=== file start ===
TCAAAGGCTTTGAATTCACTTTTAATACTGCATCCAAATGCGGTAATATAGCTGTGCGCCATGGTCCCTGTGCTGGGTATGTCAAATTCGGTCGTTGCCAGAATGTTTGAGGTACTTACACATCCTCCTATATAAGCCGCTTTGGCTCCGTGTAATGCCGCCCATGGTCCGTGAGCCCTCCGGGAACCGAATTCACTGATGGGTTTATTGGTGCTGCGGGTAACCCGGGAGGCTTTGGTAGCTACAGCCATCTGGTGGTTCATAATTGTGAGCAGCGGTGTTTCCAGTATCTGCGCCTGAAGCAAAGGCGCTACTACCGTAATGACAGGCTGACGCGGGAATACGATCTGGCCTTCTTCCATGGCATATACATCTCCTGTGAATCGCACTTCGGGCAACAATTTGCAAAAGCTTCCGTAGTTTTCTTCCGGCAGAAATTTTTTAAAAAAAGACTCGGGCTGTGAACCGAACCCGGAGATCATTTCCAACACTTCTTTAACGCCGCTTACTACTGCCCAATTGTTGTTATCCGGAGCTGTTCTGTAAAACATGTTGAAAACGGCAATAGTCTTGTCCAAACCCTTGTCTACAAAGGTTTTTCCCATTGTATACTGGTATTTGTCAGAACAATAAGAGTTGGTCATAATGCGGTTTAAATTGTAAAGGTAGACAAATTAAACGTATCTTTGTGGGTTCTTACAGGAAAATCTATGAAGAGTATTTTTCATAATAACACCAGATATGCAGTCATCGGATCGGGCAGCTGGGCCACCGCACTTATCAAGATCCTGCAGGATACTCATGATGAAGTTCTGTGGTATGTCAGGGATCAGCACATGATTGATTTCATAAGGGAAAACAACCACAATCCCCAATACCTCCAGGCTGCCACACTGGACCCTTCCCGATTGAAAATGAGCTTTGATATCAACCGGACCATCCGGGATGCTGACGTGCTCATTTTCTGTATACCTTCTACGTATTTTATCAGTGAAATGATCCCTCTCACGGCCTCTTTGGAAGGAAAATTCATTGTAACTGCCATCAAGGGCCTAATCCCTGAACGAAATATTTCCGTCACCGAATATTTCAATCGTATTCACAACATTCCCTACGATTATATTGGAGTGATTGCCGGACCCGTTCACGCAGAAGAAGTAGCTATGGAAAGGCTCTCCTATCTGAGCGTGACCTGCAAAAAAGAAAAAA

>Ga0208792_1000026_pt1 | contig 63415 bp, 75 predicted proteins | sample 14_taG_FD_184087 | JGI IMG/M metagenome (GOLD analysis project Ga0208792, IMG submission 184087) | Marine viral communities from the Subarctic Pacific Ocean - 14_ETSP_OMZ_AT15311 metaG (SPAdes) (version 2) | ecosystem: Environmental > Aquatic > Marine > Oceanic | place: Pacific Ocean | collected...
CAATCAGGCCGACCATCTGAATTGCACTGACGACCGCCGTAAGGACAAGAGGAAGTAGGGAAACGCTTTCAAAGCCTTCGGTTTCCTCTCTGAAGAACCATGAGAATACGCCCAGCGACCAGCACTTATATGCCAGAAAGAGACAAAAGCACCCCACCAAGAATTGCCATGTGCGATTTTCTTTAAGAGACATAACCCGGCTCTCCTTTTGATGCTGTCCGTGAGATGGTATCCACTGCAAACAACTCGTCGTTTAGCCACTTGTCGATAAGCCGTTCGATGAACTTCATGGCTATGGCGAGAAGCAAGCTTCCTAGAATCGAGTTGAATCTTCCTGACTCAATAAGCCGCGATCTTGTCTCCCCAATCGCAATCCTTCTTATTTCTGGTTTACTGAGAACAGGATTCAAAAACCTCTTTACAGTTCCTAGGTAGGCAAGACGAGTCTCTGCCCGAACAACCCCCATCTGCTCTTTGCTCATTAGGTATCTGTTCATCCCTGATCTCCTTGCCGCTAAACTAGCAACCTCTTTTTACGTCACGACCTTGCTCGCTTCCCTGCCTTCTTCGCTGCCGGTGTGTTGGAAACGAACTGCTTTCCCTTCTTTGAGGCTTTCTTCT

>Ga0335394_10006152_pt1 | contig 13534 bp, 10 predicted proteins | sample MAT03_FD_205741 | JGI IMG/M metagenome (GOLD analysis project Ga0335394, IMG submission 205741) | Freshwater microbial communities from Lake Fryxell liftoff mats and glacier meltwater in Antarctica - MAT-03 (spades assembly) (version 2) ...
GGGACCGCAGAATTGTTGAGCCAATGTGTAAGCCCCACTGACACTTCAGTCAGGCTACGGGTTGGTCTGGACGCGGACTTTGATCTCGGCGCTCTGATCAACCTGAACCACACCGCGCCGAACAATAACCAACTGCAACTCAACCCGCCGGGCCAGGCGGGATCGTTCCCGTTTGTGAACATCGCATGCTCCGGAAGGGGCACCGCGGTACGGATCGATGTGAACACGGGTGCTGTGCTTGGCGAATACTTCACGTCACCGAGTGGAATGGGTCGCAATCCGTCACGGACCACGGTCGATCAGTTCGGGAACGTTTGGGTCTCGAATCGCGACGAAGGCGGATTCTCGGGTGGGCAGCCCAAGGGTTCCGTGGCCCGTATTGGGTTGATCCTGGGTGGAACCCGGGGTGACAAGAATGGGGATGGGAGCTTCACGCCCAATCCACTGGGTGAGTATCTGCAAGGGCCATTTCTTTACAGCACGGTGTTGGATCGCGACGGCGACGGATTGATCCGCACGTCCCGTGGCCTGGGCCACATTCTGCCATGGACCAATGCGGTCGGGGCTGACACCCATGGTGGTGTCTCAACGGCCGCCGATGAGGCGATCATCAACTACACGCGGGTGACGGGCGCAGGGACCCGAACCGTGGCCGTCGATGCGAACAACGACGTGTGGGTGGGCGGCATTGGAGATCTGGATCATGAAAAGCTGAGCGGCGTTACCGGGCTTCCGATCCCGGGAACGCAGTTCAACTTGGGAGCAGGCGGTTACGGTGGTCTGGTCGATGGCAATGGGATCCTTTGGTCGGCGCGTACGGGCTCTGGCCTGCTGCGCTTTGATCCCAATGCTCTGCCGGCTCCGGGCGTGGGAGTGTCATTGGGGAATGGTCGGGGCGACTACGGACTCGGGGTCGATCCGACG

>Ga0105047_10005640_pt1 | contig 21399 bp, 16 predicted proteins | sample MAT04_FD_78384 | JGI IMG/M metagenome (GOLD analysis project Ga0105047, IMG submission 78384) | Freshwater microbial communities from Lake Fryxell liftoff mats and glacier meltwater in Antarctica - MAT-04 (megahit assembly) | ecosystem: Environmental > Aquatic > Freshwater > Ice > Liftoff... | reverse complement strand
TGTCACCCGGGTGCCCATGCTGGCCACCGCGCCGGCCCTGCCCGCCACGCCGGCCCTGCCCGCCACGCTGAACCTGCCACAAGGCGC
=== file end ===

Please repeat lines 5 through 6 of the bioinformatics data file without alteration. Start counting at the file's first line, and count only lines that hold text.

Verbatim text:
GGGACCGCAGAATTGTTGAGCCAATGTGTAAGCCCCACTGACACTTCAGTCAGGCTACGGGTTGGTCTGGACGCGGACTTTGATCTCGGCGCTCTGATCAACCTGAACCACACCGCGCCGAACAATAACCAACTGCAACTCAACCCGCCGGGCCAGGCGGGATCGTTCCCGTTTGTGAACATCGCATGCTCCGGAAGGGGCACCGCGGTACGGATCGATGTGAACACGGGTGCTGTGCTTGGCGAATACTTCACGTCACCGAGTGGAATGGGTCGCAATCCGTCACGGACCACGGTCGATCAGTTCGGGAACGTTTGGGTCTCGAATCGCGACGAAGGCGGATTCTCGGGTGGGCAGCCCAAGGGTTCCGTGGCCCGTATTGGGTTGATCCTGGGTGGAACCCGGGGTGACAAGAATGGGGATGGGAGCTTCACGCCCAATCCACTGGGTGAGTATCTGCAAGGGCCATTTCTTTACAGCACGGTGTTGGATCGCGACGGCGACGGATTGATCCGCACGTCCCGTGGCCTGGGCCACATTCTGCCATGGACCAATGCGGTCGGGGCTGACACCCATGGTGGTGTCTCAACGGCCGCCGATGAGGCGATCATCAACTACACGCGGGTGACGGGCGCAGGGACCCGAACCGTGGCCGTCGATGCGAACAACGACGTGTGGGTGGGCGGCATTGGAGATCTGGATCATGAAAAGCTGAGCGGCGTTACCGGGCTTCCGATCCCGGGAACGCAGTTCAACTTGGGAGCAGGCGGTTACGGTGGTCTGGTCGATGGCAATGGGATCCTTTGGTCGGCGCGTACGGGCTCTGGCCTGCTGCGCTTTGATCCCAATGCTCTGCCGGCTCCGGGCGTGGGAGTGTCATTGGGGAATGGTCGGGGCGACTACGGACTCGGGGTCGATCCGACG

>Ga0105047_10005640_pt1 | contig 21399 bp, 16 predicted proteins | sample MAT04_FD_78384 | JGI IMG/M metagenome (GOLD analysis project Ga0105047, IMG submission 78384) | Freshwater microbial communities from Lake Fryxell liftoff mats and glacier meltwater in Antarctica - MAT-04 (megahit assembly) | ecosystem: Environmental > Aquatic > Freshwater > Ice > Liftoff... | reverse complement strand